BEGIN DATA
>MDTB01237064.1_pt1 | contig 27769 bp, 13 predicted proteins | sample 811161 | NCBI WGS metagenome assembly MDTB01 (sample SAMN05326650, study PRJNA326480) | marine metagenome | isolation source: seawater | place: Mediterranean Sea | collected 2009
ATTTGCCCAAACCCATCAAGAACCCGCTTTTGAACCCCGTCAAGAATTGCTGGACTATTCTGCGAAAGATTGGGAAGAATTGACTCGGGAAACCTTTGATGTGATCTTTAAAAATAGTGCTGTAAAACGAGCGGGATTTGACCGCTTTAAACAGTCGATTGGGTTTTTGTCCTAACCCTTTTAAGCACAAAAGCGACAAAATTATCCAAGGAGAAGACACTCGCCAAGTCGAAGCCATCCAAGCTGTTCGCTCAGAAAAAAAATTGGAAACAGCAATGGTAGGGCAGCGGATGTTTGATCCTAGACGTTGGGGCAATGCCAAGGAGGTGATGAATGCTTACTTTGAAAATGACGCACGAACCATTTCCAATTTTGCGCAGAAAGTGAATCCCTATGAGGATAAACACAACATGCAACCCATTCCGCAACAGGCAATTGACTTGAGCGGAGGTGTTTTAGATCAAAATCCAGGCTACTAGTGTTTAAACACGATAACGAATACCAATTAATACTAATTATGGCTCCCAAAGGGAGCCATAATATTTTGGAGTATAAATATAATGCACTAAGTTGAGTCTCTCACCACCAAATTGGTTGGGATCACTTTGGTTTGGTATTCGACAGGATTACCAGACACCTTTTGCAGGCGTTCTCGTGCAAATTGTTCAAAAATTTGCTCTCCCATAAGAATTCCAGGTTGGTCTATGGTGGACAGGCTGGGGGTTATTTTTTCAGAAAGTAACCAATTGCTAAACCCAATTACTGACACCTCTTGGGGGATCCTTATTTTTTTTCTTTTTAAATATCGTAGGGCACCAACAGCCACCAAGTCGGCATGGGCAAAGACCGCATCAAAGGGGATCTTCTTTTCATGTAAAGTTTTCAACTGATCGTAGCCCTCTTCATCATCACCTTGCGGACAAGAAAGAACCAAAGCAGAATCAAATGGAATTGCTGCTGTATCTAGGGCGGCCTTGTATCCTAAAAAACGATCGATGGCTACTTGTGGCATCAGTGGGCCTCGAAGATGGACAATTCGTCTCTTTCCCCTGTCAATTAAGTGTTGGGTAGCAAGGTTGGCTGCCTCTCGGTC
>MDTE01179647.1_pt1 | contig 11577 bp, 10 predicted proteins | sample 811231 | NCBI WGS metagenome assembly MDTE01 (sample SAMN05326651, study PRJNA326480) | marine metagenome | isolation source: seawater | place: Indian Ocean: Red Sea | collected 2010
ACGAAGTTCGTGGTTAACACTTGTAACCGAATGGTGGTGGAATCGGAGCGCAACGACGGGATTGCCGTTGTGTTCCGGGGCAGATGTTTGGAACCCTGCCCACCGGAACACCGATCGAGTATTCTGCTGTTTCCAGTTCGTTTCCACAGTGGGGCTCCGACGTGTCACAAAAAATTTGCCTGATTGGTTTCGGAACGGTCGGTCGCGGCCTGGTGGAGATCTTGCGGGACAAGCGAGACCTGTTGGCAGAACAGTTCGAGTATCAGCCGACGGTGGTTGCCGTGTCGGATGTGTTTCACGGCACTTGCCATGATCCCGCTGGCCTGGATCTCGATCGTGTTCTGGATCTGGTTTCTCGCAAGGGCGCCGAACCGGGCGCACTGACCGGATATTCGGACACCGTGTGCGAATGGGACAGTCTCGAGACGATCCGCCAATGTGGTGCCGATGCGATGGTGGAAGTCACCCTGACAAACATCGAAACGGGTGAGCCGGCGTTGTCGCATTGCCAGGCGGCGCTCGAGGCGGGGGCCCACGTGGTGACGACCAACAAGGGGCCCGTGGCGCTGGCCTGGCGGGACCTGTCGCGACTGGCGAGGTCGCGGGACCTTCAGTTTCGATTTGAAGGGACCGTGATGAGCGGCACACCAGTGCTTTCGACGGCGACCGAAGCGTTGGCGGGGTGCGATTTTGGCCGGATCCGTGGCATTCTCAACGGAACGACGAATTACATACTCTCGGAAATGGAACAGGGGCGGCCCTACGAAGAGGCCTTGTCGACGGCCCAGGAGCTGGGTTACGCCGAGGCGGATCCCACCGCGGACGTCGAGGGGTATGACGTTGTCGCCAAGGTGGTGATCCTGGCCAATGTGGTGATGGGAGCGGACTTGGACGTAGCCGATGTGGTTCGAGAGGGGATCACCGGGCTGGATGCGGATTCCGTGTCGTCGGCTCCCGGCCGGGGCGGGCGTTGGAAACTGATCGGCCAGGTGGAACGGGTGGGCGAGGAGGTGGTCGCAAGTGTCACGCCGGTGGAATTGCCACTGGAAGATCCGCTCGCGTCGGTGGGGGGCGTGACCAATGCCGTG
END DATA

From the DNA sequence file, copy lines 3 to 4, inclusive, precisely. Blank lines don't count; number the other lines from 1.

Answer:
>MDTE01179647.1_pt1 | contig 11577 bp, 10 predicted proteins | sample 811231 | NCBI WGS metagenome assembly MDTE01 (sample SAMN05326651, study PRJNA326480) | marine metagenome | isolation source: seawater | place: Indian Ocean: Red Sea | collected 2010
ACGAAGTTCGTGGTTAACACTTGTAACCGAATGGTGGTGGAATCGGAGCGCAACGACGGGATTGCCGTTGTGTTCCGGGGCAGATGTTTGGAACCCTGCCCACCGGAACACCGATCGAGTATTCTGCTGTTTCCAGTTCGTTTCCACAGTGGGGCTCCGACGTGTCACAAAAAATTTGCCTGATTGGTTTCGGAACGGTCGGTCGCGGCCTGGTGGAGATCTTGCGGGACAAGCGAGACCTGTTGGCAGAACAGTTCGAGTATCAGCCGACGGTGGTTGCCGTGTCGGATGTGTTTCACGGCACTTGCCATGATCCCGCTGGCCTGGATCTCGATCGTGTTCTGGATCTGGTTTCTCGCAAGGGCGCCGAACCGGGCGCACTGACCGGATATTCGGACACCGTGTGCGAATGGGACAGTCTCGAGACGATCCGCCAATGTGGTGCCGATGCGATGGTGGAAGTCACCCTGACAAACATCGAAACGGGTGAGCCGGCGTTGTCGCATTGCCAGGCGGCGCTCGAGGCGGGGGCCCACGTGGTGACGACCAACAAGGGGCCCGTGGCGCTGGCCTGGCGGGACCTGTCGCGACTGGCGAGGTCGCGGGACCTTCAGTTTCGATTTGAAGGGACCGTGATGAGCGGCACACCAGTGCTTTCGACGGCGACCGAAGCGTTGGCGGGGTGCGATTTTGGCCGGATCCGTGGCATTCTCAACGGAACGACGAATTACATACTCTCGGAAATGGAACAGGGGCGGCCCTACGAAGAGGCCTTGTCGACGGCCCAGGAGCTGGGTTACGCCGAGGCGGATCCCACCGCGGACGTCGAGGGGTATGACGTTGTCGCCAAGGTGGTGATCCTGGCCAATGTGGTGATGGGAGCGGACTTGGACGTAGCCGATGTGGTTCGAGAGGGGATCACCGGGCTGGATGCGGATTCCGTGTCGTCGGCTCCCGGCCGGGGCGGGCGTTGGAAACTGATCGGCCAGGTGGAACGGGTGGGCGAGGAGGTGGTCGCAAGTGTCACGCCGGTGGAATTGCCACTGGAAGATCCGCTCGCGTCGGTGGGGGGCGTGACCAATGCCGTG